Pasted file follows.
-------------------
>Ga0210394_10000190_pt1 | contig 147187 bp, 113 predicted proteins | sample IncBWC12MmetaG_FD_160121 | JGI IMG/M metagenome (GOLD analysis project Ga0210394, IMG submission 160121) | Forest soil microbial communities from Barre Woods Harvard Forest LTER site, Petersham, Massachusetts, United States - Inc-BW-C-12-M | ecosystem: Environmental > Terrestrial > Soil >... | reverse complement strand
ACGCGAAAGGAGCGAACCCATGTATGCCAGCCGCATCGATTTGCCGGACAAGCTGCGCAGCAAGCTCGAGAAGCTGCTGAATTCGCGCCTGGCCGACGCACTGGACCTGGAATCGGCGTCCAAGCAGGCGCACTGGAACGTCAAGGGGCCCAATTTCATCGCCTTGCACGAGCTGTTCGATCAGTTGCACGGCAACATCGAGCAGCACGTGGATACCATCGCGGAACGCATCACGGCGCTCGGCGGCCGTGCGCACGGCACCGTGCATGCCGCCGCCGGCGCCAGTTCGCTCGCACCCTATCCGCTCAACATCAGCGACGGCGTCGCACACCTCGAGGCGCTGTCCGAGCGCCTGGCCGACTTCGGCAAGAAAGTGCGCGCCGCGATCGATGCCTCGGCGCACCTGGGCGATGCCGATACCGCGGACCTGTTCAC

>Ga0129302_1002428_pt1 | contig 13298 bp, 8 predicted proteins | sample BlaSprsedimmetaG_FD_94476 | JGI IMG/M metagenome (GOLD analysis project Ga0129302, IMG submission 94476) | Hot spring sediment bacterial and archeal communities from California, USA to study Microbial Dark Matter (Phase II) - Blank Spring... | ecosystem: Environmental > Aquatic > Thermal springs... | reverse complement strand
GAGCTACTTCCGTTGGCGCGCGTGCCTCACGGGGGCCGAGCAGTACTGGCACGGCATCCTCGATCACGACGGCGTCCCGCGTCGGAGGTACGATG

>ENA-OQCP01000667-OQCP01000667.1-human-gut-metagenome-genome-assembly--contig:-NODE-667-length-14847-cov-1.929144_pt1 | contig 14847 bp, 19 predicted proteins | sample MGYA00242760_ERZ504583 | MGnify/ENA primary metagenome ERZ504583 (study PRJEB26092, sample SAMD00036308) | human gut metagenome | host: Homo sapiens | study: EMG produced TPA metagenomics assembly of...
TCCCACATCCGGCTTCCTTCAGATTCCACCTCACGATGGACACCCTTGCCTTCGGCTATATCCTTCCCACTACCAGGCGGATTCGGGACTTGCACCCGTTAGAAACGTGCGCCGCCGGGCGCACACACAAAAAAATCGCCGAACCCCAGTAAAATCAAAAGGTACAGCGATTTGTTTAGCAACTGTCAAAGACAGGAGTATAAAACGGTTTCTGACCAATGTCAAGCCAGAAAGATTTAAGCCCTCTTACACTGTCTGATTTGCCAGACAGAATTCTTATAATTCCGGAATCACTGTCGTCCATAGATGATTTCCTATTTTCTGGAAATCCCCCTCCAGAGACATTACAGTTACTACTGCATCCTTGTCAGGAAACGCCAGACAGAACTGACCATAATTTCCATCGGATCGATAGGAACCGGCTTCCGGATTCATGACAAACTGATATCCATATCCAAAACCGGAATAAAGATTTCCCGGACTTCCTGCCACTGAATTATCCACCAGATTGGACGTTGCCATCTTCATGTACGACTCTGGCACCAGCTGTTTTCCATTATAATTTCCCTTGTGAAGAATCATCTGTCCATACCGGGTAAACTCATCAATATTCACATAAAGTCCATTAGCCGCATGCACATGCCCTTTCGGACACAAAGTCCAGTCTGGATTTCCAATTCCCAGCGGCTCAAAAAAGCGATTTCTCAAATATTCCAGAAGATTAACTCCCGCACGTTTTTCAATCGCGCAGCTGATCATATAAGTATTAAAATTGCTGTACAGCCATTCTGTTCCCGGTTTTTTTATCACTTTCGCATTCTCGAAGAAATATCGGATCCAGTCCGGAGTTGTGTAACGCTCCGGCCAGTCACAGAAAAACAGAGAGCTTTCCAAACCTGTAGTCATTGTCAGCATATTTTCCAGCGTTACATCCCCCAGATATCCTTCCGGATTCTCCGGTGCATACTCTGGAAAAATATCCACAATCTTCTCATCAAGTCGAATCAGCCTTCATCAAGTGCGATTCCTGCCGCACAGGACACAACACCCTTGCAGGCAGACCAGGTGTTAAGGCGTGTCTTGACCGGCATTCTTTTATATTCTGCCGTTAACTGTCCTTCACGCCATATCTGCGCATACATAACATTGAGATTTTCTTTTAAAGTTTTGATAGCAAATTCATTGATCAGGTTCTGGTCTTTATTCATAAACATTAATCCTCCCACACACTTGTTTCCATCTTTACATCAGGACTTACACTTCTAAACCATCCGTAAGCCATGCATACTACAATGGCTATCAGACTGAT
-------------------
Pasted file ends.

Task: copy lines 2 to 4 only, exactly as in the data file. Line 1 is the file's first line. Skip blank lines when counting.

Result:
ACGCGAAAGGAGCGAACCCATGTATGCCAGCCGCATCGATTTGCCGGACAAGCTGCGCAGCAAGCTCGAGAAGCTGCTGAATTCGCGCCTGGCCGACGCACTGGACCTGGAATCGGCGTCCAAGCAGGCGCACTGGAACGTCAAGGGGCCCAATTTCATCGCCTTGCACGAGCTGTTCGATCAGTTGCACGGCAACATCGAGCAGCACGTGGATACCATCGCGGAACGCATCACGGCGCTCGGCGGCCGTGCGCACGGCACCGTGCATGCCGCCGCCGGCGCCAGTTCGCTCGCACCCTATCCGCTCAACATCAGCGACGGCGTCGCACACCTCGAGGCGCTGTCCGAGCGCCTGGCCGACTTCGGCAAGAAAGTGCGCGCCGCGATCGATGCCTCGGCGCACCTGGGCGATGCCGATACCGCGGACCTGTTCAC

>Ga0129302_1002428_pt1 | contig 13298 bp, 8 predicted proteins | sample BlaSprsedimmetaG_FD_94476 | JGI IMG/M metagenome (GOLD analysis project Ga0129302, IMG submission 94476) | Hot spring sediment bacterial and archeal communities from California, USA to study Microbial Dark Matter (Phase II) - Blank Spring... | ecosystem: Environmental > Aquatic > Thermal springs... | reverse complement strand
GAGCTACTTCCGTTGGCGCGCGTGCCTCACGGGGGCCGAGCAGTACTGGCACGGCATCCTCGATCACGACGGCGTCCCGCGTCGGAGGTACGATG